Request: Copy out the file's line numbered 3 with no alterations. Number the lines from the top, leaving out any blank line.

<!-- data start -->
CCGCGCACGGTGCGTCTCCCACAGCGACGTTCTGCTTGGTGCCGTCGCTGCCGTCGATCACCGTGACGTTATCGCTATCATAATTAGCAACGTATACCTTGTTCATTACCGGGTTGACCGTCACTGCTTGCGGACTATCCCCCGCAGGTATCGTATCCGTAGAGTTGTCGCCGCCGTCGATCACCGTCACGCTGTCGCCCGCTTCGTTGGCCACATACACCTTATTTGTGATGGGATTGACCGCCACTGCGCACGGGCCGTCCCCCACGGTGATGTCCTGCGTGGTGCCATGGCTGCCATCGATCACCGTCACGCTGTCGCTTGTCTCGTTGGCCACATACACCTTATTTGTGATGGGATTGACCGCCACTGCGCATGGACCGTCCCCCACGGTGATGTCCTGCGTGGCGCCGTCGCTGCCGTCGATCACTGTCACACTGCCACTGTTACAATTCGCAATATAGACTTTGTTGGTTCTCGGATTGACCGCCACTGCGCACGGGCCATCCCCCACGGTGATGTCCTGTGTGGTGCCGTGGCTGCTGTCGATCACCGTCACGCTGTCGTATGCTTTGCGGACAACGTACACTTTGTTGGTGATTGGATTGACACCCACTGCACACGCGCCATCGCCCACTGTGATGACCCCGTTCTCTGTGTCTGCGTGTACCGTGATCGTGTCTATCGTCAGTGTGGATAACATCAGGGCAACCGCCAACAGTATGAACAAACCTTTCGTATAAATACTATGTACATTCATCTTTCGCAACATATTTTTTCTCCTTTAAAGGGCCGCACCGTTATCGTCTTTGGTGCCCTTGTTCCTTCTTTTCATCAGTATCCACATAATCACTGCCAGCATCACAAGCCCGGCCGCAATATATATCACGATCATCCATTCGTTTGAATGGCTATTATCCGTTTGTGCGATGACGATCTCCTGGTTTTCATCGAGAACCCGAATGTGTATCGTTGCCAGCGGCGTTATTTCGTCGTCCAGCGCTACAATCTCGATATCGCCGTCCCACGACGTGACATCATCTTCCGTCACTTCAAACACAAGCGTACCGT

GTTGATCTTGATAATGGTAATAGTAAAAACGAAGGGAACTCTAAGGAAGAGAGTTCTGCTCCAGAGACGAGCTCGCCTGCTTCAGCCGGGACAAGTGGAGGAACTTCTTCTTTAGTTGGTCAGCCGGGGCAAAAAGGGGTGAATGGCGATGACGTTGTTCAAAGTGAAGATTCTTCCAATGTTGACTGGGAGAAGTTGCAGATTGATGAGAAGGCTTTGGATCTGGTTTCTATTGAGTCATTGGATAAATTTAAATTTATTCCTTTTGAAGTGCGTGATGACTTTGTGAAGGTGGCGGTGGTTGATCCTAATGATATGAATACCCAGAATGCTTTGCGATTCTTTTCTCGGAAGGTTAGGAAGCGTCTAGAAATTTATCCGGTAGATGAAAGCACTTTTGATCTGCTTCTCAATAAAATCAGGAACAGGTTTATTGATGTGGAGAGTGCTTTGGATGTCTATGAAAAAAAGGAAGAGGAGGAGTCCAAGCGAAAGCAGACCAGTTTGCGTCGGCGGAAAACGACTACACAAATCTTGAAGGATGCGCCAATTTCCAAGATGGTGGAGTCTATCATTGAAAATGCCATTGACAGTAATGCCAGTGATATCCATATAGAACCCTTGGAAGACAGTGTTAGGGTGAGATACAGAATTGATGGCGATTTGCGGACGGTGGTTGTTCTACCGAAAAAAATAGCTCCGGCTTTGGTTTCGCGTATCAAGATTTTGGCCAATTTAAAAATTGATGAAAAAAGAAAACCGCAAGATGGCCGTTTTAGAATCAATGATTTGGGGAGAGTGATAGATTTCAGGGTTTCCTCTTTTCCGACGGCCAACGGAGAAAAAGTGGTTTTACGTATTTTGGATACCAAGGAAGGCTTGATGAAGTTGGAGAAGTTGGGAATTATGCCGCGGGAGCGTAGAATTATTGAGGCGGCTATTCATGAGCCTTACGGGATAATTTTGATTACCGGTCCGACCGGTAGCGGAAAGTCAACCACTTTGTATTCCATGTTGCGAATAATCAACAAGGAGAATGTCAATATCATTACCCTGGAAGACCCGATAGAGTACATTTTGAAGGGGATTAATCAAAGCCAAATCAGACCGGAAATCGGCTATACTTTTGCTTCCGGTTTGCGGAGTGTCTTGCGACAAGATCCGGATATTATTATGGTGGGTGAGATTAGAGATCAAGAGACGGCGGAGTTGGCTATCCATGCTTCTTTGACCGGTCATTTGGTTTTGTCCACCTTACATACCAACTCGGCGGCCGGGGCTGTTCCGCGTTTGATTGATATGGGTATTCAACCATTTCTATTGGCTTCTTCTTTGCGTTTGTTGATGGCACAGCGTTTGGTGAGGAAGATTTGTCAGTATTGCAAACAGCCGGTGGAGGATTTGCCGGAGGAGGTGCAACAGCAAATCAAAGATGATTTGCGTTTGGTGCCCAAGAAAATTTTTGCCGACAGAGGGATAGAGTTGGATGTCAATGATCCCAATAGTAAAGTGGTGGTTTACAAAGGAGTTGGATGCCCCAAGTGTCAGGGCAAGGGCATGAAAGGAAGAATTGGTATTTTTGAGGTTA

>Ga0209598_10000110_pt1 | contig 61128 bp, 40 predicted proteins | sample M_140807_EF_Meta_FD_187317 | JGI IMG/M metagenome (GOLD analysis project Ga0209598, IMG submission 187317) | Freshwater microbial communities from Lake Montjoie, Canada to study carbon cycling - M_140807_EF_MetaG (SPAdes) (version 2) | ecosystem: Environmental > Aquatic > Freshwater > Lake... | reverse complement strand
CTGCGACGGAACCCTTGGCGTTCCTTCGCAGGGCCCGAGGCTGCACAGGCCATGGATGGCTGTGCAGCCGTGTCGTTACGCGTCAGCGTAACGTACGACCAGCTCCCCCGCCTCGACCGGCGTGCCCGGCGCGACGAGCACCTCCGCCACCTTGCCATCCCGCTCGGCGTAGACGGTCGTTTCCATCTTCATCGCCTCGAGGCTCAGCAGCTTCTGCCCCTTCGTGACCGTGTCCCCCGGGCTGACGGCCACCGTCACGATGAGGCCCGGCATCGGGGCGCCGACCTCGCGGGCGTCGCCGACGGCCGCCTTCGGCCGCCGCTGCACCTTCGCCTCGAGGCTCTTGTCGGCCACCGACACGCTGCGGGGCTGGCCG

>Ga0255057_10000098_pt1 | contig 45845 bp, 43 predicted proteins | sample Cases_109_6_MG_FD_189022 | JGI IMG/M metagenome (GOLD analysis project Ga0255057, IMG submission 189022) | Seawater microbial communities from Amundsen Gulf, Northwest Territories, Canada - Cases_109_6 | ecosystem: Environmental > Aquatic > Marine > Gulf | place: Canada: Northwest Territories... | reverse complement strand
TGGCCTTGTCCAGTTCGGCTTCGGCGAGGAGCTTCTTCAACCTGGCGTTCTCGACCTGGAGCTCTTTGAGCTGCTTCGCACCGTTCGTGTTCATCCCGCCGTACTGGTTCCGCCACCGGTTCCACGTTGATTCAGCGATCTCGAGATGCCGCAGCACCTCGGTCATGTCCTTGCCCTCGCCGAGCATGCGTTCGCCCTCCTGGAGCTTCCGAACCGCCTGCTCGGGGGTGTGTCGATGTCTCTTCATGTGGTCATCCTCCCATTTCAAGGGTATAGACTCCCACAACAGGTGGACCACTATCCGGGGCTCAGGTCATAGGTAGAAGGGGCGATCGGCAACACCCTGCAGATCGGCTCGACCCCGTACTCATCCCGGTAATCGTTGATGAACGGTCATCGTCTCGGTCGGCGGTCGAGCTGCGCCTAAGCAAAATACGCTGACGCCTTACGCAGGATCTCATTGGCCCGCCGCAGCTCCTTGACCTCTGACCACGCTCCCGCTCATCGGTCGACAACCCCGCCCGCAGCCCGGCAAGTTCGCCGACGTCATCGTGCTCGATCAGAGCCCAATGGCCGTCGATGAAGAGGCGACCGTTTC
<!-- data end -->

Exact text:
>Ga0209598_10000110_pt1 | contig 61128 bp, 40 predicted proteins | sample M_140807_EF_Meta_FD_187317 | JGI IMG/M metagenome (GOLD analysis project Ga0209598, IMG submission 187317) | Freshwater microbial communities from Lake Montjoie, Canada to study carbon cycling - M_140807_EF_MetaG (SPAdes) (version 2) | ecosystem: Environmental > Aquatic > Freshwater > Lake... | reverse complement strand